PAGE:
Mrs. Edward Cross’ address book

THIS IS A PROJECT I’VE BEEN PLANNING FOR MANY YEARS. A long time ago – at least a decade, probably more – I bought this little address book at an old paper show. I don’t know why I picked it up, but as soon as I began leafing through the pages inspiration struck, and I knew what I wanted to do.

Any other photographer would have gone straight home and set about shooting. If I still had a studio I might have done just that, but things weren’t so simple. I was still working full-time at the free daily, unsure whether I was a writer taking pictures or a photographer who wrote, and the Some Old Pictures blog was still years in the future. I was also a new father, with precious extra energy to set about a new project. And so the little address book sat in a box on my desk through at least two moves.

Without picking apart the scraps of paper and newspaper clippings folded and stacked and paper-clipped into the pages of the address book, I can only make an educated guess at who Mrs. Edward Cross might have been. By all available evidence she was a widow old enough to have a son who was married in 1928, which makes her a Victorian by birth, someone whose life so far had seen a horse drawn world give way to a motorized one; the sort of woman who needed to keep glove sizes handy.

She was an educated Anglophone whose circle of acquaintance spread itself from Canada to New York City to England and the Bahamas. It’s easy to imagine someone who lived in at least the mid-to-upper strata of the middle class, a woman who was happy to take her husband’s name, and who didn’t keep house as much as run a household, with the aid of a little, well-used book like this, which moved from handbag to writing desk to dining room table. The evidence left behind in her address book evokes a genteel, WASPy world of summer linen, talcum powder, kid leather and polished silver.

The poetry copied by Mrs. Cross across two pages of the fourth picture is Rudyard Kipling – “When Earth’s Last Picture is Painted“, a poem from 1892. For Mrs. Cross, Kipling was a celebrity as much as a writer, a literary luminary of the British Empire who might still have been alive when she copied these lines, probably remembered from her youth, for significant and now wholly obscure reasons.

The sentiments in his poetry would have been unquestionable to someone with the background and social position of Mrs. Edward Cross. Why they were transcribed adjacent to a reference to the Otis Elevator Company of Cleveland, OH is just one of the mysteries of Mrs. Cross’ address book.

I have had a long time to plan these photos. Originally I might have shot them on film, but the digital revolution intervened and I’ve used several makes and models of digital cameras while the address book sat in an old wooden box full of ink bottles and dip pens and other assorted office supplies on my desk.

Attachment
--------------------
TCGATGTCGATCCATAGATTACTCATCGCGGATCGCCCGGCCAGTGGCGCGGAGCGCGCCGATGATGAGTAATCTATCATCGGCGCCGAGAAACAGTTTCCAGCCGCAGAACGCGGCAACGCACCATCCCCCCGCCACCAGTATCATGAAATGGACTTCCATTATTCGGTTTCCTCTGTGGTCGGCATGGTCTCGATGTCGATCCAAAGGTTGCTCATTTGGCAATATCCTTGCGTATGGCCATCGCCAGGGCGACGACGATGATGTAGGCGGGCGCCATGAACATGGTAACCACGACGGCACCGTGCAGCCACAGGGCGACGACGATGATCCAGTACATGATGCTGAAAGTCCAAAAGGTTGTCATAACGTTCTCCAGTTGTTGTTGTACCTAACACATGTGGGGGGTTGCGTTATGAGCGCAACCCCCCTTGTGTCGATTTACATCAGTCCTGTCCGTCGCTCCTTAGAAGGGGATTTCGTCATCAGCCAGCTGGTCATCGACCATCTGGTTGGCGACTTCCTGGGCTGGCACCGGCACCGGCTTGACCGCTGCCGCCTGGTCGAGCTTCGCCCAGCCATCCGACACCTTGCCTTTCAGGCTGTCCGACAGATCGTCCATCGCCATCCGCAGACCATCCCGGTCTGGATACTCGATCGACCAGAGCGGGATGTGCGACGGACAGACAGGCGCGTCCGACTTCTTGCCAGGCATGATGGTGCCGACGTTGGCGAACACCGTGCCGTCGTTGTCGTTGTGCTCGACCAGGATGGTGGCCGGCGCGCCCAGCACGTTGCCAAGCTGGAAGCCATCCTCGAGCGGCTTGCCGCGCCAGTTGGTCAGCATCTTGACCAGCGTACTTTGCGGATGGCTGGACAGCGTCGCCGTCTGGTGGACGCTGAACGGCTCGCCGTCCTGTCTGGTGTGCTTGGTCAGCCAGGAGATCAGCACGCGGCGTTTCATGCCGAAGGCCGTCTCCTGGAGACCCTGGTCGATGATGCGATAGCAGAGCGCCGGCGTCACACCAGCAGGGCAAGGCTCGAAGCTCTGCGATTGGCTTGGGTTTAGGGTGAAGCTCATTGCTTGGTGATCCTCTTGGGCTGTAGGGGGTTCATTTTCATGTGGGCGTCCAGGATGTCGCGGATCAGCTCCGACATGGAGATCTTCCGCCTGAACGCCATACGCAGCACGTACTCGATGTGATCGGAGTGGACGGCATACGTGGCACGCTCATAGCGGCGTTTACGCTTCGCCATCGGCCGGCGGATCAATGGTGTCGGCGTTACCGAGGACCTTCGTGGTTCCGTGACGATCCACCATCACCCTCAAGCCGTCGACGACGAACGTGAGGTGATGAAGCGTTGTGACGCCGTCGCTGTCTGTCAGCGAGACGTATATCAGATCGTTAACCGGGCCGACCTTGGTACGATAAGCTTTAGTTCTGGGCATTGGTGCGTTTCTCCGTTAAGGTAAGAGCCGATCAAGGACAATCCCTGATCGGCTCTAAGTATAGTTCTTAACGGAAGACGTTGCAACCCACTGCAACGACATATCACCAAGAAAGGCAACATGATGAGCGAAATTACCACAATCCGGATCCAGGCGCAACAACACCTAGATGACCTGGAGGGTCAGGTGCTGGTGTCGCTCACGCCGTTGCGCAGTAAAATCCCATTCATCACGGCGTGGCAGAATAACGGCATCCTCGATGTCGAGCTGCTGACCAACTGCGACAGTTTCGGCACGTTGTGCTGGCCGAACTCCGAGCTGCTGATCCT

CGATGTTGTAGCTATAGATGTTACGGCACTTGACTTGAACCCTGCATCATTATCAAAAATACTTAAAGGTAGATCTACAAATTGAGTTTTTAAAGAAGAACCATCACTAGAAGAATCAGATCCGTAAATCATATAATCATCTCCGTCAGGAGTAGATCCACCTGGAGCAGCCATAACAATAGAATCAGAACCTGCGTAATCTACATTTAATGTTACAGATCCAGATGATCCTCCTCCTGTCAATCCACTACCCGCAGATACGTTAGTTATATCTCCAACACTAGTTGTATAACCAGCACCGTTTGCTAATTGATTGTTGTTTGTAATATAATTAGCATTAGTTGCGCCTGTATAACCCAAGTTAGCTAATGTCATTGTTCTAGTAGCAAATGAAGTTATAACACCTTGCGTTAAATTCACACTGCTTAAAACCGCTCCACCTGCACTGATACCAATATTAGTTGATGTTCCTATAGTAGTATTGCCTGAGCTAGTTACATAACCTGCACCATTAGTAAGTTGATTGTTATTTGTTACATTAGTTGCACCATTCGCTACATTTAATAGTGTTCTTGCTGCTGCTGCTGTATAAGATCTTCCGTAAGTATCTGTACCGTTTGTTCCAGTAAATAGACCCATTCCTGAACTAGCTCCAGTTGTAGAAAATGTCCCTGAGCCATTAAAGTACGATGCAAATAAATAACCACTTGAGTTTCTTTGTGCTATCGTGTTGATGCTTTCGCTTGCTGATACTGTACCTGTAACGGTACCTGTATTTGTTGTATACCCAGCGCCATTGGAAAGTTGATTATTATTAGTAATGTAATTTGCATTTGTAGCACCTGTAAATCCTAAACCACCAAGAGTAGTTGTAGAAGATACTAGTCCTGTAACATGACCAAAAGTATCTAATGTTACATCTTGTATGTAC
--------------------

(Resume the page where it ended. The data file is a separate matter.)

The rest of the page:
It was clear from the start that I’d need a macro lens to take really tight shots of details of Mrs. Cross’ book, to capture the scrollwork of her cursive handwriting in different inks, the slivers of yellowing newsprint held in place with rusting metal paper clips.

The gift card I got as an honorarium from B&H Camera for doing their podcast last year paid for a macro ring for my Fuji, and I built a little shooting stand out of scrap wood from Home Depot’s lumber department at the same time. (Off-cuts of wood that they were happy to give away, so that the only cost was a few hinges and screws and a sheet of glass.)

The Globe & Mail is still around today, one of the country’s major dailies though – like all newsprint – much diminished in importance, as is The Ontario Intelligencer, now just the Intelligencer and still based out of Belleville, part of the Postmedia chain. I can only guess the significance of the clippings collected by Mrs. Cross in her little book, or the reasons for the many crossed-out names and addresses.

It’s the thick collection of information that Mrs. Cross pressed between its pages that caught my eye, so dense and frequently consulted that they broke its spine in several places, and rendered many of the pages nearly illegible with corrections and crossings-out and the cacophony of entries in pencil and different colours of ink, written in every direction across the lined pages. Up close it’s even more abstract – a quiet blare of data and notes cut loose from meaning and usefulness.

Since I bought Mrs. Edward Cross’ address book for just $5 all those years ago, I’ve picked up a few scrapbooks at other old paper shows, while keeping an eye out for more little books like these. Since I’ve finally put together what I need for this project, I’m hoping to post new additions to this series every few months, especially now that winter’s moved in early and leaving the house is even less appealing.

See my published books